Augmented reality (AR) and virtual reality (VR), often referred to as reality technologies or XR, have been around for a while. However, over the last few years, the focus on research, development, and the expansion of their applications, especially in the industrial space, has sharpened. While XR is creating a buzz in the rail industry, and several other sectors too are experimenting extensively with its applications, it is fair to say that widespread implementation and adoption is a long way off.
As a point of initiation and large-scale acceptance of XR technologies, it has now become increasingly common to associate AR with maintenance and VR with training. However, that scope may be limited. If we analyze the underlying principles of XR technologies individually, we can see that the possibilities they offer are far greater. The underlying principle of AR is augmenting reality with virtuality; so it will find application in any instance where augmenting reality with virtual images can lead to enhancement, optimization, or simplification of a job. On the other hand, the underlying principle of VR is to create a virtual environment that replicates the real environment so closely that the need for the real environment does not remain as compelling.
What does this mean for the rail industry? The graphic below attempts to bucket ever-expanding applications along the Design-Build-Maintain life cycle.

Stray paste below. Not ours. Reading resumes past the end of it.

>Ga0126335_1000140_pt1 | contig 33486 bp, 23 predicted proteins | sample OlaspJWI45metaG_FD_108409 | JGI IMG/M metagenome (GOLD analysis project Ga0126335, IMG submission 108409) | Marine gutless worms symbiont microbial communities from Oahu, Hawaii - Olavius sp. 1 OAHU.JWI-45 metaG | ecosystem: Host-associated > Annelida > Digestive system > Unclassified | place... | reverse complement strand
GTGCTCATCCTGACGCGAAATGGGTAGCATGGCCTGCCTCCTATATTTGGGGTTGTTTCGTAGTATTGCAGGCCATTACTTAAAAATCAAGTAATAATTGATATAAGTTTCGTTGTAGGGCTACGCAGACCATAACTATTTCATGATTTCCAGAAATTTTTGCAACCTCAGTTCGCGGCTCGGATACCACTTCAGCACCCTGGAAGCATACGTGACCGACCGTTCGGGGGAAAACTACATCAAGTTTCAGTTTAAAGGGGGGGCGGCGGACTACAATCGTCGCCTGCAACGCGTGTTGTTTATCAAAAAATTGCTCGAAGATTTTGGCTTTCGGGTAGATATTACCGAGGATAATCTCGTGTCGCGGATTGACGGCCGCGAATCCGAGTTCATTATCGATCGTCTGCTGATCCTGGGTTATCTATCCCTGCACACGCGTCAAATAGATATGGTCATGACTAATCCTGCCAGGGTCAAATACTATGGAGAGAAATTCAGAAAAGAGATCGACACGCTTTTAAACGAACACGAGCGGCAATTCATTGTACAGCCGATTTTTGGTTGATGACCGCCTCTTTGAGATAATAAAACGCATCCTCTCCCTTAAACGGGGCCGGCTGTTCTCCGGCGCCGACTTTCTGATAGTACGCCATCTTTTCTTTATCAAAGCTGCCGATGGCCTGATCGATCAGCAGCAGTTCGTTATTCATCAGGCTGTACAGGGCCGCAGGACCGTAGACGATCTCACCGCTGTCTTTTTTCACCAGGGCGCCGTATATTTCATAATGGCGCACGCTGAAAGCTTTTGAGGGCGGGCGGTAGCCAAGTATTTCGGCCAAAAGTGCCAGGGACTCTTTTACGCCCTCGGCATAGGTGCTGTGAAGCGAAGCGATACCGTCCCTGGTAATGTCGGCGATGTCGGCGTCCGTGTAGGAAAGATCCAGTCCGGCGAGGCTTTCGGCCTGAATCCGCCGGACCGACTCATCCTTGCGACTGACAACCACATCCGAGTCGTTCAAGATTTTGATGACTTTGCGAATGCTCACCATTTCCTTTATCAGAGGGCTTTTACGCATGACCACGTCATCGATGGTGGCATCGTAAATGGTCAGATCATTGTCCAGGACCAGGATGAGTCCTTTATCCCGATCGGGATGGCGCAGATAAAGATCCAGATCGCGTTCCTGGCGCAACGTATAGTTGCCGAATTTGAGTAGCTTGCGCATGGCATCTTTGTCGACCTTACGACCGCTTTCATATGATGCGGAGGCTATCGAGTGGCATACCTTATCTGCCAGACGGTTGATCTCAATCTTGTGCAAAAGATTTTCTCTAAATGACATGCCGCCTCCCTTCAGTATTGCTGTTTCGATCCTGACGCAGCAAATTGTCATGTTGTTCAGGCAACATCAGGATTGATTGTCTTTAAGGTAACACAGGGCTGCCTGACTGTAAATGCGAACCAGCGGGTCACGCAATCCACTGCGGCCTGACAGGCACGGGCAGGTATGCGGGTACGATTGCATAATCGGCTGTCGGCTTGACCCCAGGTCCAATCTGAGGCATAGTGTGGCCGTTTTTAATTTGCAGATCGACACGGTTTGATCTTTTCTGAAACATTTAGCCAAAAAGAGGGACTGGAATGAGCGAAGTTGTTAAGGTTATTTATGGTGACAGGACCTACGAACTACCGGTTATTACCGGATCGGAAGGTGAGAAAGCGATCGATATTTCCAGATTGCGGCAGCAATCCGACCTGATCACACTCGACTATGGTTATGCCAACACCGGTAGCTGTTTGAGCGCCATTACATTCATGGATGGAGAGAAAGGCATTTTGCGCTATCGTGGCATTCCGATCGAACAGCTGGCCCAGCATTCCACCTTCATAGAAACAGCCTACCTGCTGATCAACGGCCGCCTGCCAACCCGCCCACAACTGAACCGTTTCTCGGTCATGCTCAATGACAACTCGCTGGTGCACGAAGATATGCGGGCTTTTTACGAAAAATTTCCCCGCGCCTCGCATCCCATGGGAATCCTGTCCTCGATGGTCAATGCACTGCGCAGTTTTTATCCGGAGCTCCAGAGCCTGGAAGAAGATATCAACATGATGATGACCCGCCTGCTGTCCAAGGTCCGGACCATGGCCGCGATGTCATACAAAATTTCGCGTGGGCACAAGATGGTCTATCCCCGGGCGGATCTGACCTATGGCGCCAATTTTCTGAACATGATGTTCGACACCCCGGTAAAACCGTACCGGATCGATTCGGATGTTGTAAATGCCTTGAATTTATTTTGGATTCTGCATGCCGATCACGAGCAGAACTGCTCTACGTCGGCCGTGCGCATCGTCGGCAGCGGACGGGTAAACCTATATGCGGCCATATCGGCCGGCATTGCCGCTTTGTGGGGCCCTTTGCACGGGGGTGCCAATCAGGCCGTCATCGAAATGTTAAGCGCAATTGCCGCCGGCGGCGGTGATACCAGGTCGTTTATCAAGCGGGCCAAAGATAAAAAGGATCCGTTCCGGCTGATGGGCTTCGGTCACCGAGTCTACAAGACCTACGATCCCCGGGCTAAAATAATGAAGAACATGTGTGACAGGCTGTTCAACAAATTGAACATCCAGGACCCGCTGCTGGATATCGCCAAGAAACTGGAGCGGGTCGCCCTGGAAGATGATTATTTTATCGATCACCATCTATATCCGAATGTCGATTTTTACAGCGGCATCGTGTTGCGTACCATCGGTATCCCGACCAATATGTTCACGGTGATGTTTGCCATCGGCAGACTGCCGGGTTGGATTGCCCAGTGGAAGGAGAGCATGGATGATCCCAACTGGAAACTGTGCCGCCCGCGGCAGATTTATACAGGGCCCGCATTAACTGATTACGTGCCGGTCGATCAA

How Applying XR Technologies in the Design, Build, and Maintain Phases can be the Gamechanger
At the design stage, VR can be used to visualize designs. One can walk around a virtual model, look at it from various angles, and position it in real surroundings, substantially reducing the need for a real model. This application can find usage at the bid stage and benefit both the buyer and the seller—the buyer can experience the designs better and get a more realistic view, while the seller can showcase multiple designs without bothering about building physical mock-ups.
Other applications in the design phase are about analyzing an available space for maintainability, which can be performed through VR; and about analyzing an available space for utilization, which can be performed through AR. A relevant example of analyzing space utilization through AR is the requirement of evaluating multiple seating layout options in a refurbishment project. Will altering the seating layout improve the visual feel of space inside a coach? This can be easily assessed through an AR application.
Similarly, in the build phase, AR can be used to guide assembly/disassembly procedures. The visual inspection process often resorted to during audits, can be enhanced with AR-based guides. Quality inspections, with AR-based remote assistance, can become more robust.
The maintain phase of the project also comprises several jobs that can directly benefit from the introduction of AR-based guides and remote assistance. AR based remote assistance enables product experts or SMEs to visually guide and collaborate with technicians on the field, from a remote location